St Lucia, however, takes its devotion to country a few steps further. “St Lucians don’t like just listening to country music,” Primus says. “They like to dance at the same time.”
Line dances are part and parcel of the St Lucian country experience – as are cowboy boots and Stetson hats – and, if you want to fully immerse yourself, you’d better learn the steps. Somewhat paradoxically, it’s not uncommon on country nights in St Lucia to see locals teaching the steps to American tourists.
Stone observes that country shares features with folk music that existed on the island for hundreds of years. “If you look at our cultural heritage, what we call the kwadril has violin, acoustic guitar, the banjo – pretty much the same [instruments] that country started with,” Stone says. “I guess that was why our fore-fathers held on to country music. They would sing a love song to their spouse or girlfriend, and that’s what country was about – bringing love to the home. And when [a relationship] didn’t work out, well, country music would still have something to say about that, too.”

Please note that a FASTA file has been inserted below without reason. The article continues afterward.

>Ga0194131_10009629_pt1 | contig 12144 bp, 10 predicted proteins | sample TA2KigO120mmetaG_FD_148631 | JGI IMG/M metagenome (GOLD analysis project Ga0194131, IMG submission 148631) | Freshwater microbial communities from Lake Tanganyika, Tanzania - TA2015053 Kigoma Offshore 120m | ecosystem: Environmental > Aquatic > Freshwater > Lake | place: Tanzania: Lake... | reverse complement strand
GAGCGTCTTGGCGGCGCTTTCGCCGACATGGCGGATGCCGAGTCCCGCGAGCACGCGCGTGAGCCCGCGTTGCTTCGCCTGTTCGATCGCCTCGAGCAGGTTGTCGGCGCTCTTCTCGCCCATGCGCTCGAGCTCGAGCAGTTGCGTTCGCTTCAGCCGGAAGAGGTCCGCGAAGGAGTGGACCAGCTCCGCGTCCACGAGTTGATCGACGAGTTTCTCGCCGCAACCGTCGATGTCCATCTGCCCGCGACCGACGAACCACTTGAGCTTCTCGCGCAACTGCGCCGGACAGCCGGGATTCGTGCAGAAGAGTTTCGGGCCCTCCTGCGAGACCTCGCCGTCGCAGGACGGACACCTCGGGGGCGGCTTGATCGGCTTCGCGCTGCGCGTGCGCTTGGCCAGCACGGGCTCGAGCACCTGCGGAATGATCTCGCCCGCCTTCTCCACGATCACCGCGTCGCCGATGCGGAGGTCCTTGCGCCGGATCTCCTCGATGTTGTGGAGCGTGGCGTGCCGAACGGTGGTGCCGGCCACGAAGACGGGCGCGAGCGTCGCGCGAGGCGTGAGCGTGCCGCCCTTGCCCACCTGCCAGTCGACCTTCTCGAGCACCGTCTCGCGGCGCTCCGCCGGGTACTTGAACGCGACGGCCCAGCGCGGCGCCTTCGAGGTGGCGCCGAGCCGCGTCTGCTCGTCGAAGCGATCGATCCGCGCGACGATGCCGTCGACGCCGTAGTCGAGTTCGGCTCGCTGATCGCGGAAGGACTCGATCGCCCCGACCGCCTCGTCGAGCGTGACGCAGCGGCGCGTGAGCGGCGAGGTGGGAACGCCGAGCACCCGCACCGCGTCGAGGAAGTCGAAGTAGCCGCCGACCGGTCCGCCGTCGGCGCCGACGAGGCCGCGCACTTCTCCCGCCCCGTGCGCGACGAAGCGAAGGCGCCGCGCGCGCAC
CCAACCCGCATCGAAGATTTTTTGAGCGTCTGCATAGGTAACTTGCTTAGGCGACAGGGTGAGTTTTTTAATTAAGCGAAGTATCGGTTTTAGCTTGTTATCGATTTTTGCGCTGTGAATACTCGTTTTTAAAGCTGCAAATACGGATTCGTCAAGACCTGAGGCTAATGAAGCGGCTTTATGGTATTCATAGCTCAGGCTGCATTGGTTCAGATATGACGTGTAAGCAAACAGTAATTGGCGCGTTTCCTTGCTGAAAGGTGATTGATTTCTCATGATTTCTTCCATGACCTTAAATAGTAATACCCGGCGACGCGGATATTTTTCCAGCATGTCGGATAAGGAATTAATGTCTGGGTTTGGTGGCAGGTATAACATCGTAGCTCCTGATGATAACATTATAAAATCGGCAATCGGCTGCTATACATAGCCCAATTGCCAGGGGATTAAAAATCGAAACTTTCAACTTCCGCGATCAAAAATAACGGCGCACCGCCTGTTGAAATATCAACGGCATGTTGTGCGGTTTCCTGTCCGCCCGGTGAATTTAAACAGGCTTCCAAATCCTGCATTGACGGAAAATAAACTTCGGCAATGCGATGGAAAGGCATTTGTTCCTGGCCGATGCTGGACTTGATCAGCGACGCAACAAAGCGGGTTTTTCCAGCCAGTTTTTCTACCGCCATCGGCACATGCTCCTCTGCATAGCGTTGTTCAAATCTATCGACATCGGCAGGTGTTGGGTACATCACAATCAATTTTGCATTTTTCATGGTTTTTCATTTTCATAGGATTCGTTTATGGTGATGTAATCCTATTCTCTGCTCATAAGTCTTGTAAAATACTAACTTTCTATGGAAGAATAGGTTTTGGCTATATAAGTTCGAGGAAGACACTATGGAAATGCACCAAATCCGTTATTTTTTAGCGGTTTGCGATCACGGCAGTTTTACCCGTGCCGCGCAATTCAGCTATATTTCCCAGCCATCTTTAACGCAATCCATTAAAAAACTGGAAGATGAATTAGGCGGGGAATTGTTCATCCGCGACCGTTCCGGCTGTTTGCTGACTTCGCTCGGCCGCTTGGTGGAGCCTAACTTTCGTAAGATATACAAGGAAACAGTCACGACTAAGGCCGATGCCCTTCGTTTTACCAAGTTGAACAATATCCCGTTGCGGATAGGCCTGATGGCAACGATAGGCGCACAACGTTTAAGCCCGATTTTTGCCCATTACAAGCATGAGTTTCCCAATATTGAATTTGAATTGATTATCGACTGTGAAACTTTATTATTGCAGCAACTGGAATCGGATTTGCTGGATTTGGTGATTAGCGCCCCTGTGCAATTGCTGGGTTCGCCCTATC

These days, Twist in Gros Islet has become the top destination for St Lucians in need of a country fix on a Sunday night, filling the void left by Prio’s. But country can be heard coming out of bars across the island, from Rodney Bay in the north to Vieux-Fort in the south.
For the love of it
At Hewanorra Airport, Morgan Dupal plays more songs from Charley Pride, as well as an original called ‘Necessary to See’, which he sings in Creole, still widely spoken on St Lucia. Dupal, who was born blind, taught himself to play the harmonica as a youth; he later picked up the guitar and joined a group called the Two Tones. He’s been singing country longer than anyone else in St Lucia; since 1968, he guesses. He’s played many different styles of music over the years, but country has always been the staple, he says. “The people – the tourists, the St Lucian people – just love it.”
Jesse Serwer is editor of LargeUp, a global platform for Caribbean arts, music and culture. www.largeup.com
St Lucia Country & Blues Festival 15-17 Sept www.stlucia.org/summerfestival